What is a Warehouse Management System? Part 3

Back To Basic - Receiving Inventories Into The Warehouse


Warehouse Management System - Receiving Inventories
Warehouse Management System - Receiving Inventories

The warehouse management system is to assist warehouse operation to manage the processes. Because garbage in will always result in garbage out, hence receiving inventory into the warehouse is the most critical step in a warehouse operation.

“How difficult can this be? Even my grandmother knows how to receive inventory into her storeroom and retrieve it later”. A comment I often heard when talking to many organisations, especially the sales department. The function of sales is to create enough works for the warehouse and the function of the warehouse is to execute these works flawlessly. These two departments should work closely together, but they often do not. As such there are cases and pitfalls that you should try avoiding, I recommend you read the book ‘Dodge It If You Can’.

Receiving Rules

Receiving - The Most Critical Step In A Warehouse Process
Warehouse Process Flow

A good warehouse management system allows operation administration to set receiving rules, such as items that can be received into the warehouse, quantities that are acceptable and can be received and the acceptable exceptions in these rules. For example, for this particular item, if the supplier supplies more than what has been ordered for no more than 20%, accept the delivery. Another example is that for some suppliers, the delivery must be in full ordered quantity or else the warehouse shall not accept the inventory.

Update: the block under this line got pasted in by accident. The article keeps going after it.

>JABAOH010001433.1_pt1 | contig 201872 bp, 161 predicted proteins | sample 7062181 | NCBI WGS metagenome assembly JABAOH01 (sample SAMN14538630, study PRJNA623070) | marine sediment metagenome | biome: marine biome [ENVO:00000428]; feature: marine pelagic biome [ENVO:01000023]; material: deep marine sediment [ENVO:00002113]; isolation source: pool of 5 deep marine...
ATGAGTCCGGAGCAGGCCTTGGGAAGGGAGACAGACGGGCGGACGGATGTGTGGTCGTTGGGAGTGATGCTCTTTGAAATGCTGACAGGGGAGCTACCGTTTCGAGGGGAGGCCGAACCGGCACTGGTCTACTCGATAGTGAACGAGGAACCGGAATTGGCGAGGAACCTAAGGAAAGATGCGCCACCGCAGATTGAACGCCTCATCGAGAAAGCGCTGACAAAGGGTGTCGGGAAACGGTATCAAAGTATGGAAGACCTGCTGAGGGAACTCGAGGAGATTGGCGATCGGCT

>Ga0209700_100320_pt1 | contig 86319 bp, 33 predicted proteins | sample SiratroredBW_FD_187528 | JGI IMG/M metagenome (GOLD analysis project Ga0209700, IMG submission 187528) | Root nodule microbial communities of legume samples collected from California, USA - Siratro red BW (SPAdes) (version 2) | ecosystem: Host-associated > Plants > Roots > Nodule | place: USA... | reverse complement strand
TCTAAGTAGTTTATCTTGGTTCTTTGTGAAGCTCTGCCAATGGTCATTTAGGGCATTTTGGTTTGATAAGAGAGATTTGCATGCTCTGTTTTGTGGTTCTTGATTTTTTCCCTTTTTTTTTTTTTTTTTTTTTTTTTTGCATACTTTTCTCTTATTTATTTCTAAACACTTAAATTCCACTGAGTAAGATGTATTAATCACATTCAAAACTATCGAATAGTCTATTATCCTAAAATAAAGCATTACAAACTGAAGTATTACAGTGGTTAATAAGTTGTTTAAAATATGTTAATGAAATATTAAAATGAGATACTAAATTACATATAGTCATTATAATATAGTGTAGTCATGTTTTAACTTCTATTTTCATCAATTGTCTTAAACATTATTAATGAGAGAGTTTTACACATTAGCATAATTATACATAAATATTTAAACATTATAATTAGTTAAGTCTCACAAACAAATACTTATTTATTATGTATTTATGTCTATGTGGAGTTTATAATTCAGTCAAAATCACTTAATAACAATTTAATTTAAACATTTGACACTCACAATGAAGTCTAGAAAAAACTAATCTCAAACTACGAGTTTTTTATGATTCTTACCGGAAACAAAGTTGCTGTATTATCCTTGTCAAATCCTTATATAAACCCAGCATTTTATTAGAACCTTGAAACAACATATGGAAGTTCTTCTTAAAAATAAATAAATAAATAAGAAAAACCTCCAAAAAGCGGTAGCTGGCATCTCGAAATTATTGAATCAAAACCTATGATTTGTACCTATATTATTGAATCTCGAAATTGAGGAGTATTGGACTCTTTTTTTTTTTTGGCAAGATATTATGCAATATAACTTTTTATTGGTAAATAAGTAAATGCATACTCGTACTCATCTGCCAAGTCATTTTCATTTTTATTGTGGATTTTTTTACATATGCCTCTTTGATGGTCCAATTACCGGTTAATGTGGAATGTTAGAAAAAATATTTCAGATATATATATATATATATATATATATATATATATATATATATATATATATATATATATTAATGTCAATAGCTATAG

Another important rule is shelf life, inventory may have different shelf life and the warehouse management system must be able to track and manage these inventories. For example, you don't want to receive inventories about to expire into your warehouse, unless they are goods return.

When the warehouse is handing a few thousand items, human workers are no longer effective and efficient in memorising these rules. Human has a limited and fairly unreliable memory when dealing with too many items, inventories and rules. If you are a third-party logistics (3PL) provider operating a shared-service warehouse with multiple clients, it is vital to have a good warehouse management system ensuring all the receiving rules are followed without fail.

Another example is that some items may require immediate quarantine upon receiving. A decent warehouse management system must have the features enabling you to configure the rules to fit your current and future needs.


Click to read What Is Warehouse Management System Part 1, Part 2, Part 4, Part 5 and Part 6.


Click here to look at some good warehouse management systems.

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